4. Proper study environment – students should have a designated work space away from any distractions. Everything a student needs to accomplish their online learning tasks need to be easily accessible in the work space.
  5. Ability to seek help – students need to know how to ask for assistance as well they need to know when they need help.

Coursera provided eight effective tips for online learning:

Photo by Serpstat on Pexels.com
  1. Set Daily goals for studying – set clear and achievable goals that you can accomplish each day. When you have reached these goals take time to reward yourself.
  2. Create a dedicated study space – information is easier to recall is the same place that you learned it. There needs to be a clear divide between where you work and where you take breaks, so avoid the couch.
  3. Schedule time to study on your calendar – set aside a consistent time each week that you will dedicate to studying.
  4. Keep yourself accountable – blog and post about your achievements and what you have learned on social media. People reading about your work and cheering you on provides motivation to continue.
  5. Actively take notes – taking notes allows you to internalize what you have learned, increases comprehension and boosts your attention span.
  6. Join the discussion– “research shows that learners who participate in the discussion forums are 37% more likely to complete a course”.
  7. Do one thing at a time – when you multitask you are less productive. Turn off any distractions as they may reduce how much you absorb and process.
  8. Take breaks – rest is crucial for high performance. After a period or time or if you are stuck on a topic, go for a walk, talk to a friend, take a shower, this may provide the energy you need to finish strong.

These tips may be something that we as educators have to teach students to do and we may have to incorporate some of these tips into our modules, especially at the beginning. This may be similar to how Tik Tok sends you a message to take a break after you were just going to watch that one video one hour later.

Photo by Gabby K on Pexels.com

Is online learning for everyone? I read a blog from “The Learning Scientists” written by Megan Sumeracki and she talked about online learning may not be ideal for all students. There are upsides and downsides to online learning. Initially online learning creates excitement as it provides a lot of opportunity for different course formats. A variety of course formats provides flexibility for students to learn and allows students to move at their own pace. Some of the downsides to online learning is the absence of visual cues that teachers use in a face to face class to identify students who are struggling. When students do need help they may not receive it instantaneously which could cause them to lose motivation.

To answer my question, is online learning for everyone? I think the answer to this question is, it depends. I don’t think we should be looking at a students profile to determine if they fit the online/blended learning model. Instead we should be looking at the characteristics the student has as a learner. Some of these characteristics are, self-awareness, self-discipline, time management, organizational skills, and a preference to learn visually.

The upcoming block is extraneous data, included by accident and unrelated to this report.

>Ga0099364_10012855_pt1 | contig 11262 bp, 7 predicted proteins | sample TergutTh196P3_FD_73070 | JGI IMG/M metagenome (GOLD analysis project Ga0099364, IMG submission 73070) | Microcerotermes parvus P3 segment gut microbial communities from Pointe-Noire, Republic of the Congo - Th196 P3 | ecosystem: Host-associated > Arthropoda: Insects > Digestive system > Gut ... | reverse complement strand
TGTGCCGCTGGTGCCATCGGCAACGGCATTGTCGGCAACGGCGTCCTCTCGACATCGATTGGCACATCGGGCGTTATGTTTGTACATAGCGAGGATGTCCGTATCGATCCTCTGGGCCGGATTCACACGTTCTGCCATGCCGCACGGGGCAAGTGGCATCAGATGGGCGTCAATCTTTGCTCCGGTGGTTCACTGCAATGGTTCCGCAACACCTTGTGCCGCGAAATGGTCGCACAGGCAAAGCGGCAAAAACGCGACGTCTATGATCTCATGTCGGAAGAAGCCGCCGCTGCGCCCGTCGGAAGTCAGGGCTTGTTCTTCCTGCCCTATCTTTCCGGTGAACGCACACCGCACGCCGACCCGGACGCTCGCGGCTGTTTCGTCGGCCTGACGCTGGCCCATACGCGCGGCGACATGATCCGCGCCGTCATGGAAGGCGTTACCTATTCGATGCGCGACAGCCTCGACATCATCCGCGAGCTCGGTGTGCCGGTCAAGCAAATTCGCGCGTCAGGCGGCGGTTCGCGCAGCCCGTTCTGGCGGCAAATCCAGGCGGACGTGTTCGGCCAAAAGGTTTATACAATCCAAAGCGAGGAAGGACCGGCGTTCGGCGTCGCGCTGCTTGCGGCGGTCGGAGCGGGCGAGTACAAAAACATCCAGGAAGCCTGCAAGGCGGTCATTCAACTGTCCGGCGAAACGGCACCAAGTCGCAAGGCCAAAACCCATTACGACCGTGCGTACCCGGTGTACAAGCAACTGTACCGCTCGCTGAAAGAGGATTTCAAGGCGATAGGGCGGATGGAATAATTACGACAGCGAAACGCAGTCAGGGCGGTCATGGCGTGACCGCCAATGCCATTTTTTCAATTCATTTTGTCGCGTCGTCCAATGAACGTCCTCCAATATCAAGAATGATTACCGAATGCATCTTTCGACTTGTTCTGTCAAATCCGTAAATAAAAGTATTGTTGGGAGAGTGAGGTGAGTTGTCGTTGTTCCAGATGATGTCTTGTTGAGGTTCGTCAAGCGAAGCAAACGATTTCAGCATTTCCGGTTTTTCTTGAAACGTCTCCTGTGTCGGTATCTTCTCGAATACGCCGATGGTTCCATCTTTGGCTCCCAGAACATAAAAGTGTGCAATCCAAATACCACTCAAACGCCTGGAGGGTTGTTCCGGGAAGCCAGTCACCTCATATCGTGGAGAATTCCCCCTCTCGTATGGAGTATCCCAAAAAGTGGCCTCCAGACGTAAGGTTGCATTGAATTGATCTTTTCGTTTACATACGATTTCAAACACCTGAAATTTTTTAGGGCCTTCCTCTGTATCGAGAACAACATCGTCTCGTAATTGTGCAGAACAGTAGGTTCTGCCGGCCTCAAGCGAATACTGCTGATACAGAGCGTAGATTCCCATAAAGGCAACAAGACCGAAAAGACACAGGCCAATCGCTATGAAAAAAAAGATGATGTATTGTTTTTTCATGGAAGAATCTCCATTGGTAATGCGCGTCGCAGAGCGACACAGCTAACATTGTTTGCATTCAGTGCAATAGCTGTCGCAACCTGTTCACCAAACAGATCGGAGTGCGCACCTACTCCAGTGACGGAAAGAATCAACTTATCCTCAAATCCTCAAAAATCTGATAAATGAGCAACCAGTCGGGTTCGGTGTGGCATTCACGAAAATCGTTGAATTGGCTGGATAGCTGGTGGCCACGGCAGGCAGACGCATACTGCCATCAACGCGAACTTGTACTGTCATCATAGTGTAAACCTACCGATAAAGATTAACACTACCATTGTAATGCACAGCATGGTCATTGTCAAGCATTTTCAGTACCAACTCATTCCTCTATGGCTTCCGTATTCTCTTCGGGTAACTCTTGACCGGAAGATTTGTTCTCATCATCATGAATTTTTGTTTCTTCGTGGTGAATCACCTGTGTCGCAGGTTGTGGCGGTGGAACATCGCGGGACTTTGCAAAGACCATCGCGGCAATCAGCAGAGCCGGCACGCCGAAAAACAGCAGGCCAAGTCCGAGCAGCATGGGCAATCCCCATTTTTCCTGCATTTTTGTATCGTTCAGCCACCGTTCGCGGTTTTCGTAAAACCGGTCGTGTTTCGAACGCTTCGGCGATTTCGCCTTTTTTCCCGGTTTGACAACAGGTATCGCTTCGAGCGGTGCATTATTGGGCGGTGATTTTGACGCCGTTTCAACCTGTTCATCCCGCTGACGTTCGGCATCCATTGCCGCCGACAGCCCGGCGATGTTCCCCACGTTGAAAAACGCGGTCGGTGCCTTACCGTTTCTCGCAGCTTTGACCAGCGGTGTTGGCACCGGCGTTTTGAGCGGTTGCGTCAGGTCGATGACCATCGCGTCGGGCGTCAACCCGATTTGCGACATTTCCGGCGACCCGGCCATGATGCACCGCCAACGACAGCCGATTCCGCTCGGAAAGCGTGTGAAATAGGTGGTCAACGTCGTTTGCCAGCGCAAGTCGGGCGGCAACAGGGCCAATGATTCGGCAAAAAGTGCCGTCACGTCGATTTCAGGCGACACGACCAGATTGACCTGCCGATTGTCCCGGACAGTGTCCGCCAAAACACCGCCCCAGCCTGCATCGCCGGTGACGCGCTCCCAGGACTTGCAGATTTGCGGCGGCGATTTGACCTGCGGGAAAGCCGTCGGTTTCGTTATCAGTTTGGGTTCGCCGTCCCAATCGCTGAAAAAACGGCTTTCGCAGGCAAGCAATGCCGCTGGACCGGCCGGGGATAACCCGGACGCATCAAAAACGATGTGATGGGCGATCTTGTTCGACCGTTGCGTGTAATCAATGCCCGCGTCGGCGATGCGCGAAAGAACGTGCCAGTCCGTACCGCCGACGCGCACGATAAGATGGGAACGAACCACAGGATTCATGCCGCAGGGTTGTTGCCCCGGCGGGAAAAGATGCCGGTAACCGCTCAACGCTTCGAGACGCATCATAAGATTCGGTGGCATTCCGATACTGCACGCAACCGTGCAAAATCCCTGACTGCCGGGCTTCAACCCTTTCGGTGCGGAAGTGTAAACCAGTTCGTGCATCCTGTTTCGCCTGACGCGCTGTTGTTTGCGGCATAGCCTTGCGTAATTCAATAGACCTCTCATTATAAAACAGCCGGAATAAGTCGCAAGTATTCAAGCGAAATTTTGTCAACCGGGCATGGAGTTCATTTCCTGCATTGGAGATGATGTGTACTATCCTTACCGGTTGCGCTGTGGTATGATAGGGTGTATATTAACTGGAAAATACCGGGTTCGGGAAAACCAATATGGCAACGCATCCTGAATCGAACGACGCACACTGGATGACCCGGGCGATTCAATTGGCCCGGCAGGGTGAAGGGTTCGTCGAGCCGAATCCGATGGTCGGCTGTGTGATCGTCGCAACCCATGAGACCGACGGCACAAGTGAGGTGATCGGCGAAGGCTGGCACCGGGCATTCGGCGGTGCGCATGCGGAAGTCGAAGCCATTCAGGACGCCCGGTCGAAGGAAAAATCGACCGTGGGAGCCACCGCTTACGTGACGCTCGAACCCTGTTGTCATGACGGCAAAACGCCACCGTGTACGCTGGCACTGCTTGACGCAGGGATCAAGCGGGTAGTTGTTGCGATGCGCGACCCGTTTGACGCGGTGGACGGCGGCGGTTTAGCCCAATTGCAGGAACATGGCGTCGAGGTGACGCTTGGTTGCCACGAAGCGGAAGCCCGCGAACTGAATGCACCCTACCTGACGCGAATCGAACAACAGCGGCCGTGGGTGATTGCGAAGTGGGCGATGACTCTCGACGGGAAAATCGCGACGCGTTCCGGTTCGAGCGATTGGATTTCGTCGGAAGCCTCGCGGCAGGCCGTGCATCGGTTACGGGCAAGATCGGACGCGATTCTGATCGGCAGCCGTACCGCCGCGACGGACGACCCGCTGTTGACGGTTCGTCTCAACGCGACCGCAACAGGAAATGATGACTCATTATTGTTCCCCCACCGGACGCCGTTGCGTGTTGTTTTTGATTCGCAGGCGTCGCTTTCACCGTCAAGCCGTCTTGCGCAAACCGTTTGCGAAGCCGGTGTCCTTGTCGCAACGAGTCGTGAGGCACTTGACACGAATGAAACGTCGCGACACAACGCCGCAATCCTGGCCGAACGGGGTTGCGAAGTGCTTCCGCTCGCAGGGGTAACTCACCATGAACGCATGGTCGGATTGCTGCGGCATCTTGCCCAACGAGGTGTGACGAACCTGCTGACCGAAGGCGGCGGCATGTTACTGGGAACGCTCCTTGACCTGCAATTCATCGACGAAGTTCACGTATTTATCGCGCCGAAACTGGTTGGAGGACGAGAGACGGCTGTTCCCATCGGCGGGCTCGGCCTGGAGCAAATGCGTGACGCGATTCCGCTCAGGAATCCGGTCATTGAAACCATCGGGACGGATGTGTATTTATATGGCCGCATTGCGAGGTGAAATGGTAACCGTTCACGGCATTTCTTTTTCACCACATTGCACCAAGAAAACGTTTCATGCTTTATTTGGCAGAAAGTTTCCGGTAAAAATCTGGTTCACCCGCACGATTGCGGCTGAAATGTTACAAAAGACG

The Michigan Virtual Learning Research Institute published an article in 2018 about supporting students with disabilities online and blended learning. In the article they talked about course designers like face to face teachers are experts in their field. Course designers are obligated to provide quality instruction to meet the goals and objectives of the curriculum. How do we provide quality instruction online for students who are modified or have a specific learning disability? Deschaine suggests the following criteria to support these students:

  • Slow the rate of pace. Provide students the opportunity to review missed content
  • Incorporate assistive technology and teach the students how to use it.
  • Students who have a specific learning disability often have a great deal of variance in their academic performance. Know what academic needs your student will require for them to be successful.
  • Make sure the instruction is written at a level they will understand.
  • Allow students to demonstrate their knowledge using a variety of methods and student options.
  • Slow down any verbal instructions or chat sessions and check in often.

To me, this makes a lot of sense. The above criteria is good teaching practice when teaching all students. From what I have read, online/blended learning classrooms are not for everyone. We need to evaluate the characteristics of each learner to determine if they are a good fit. However, I don’t think we should be exclusionary to students who have specific learning needs or students who require modified outcomes.

Image from Pixabay

What are your thoughts? How have you supported students with specific learning needs in your online/blended learning?

-Gerod

Reference:

Deschaine, M. (2018). Supporting students with disabilities in k-12 online and blended learning. Lansing, MI: Michigan Virtual University. Retrieved from https://mvlri.org/research/publications/supporting-students-with-disabilities-in-k-12-online-and-blended-learning/ 

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Musings on Module 1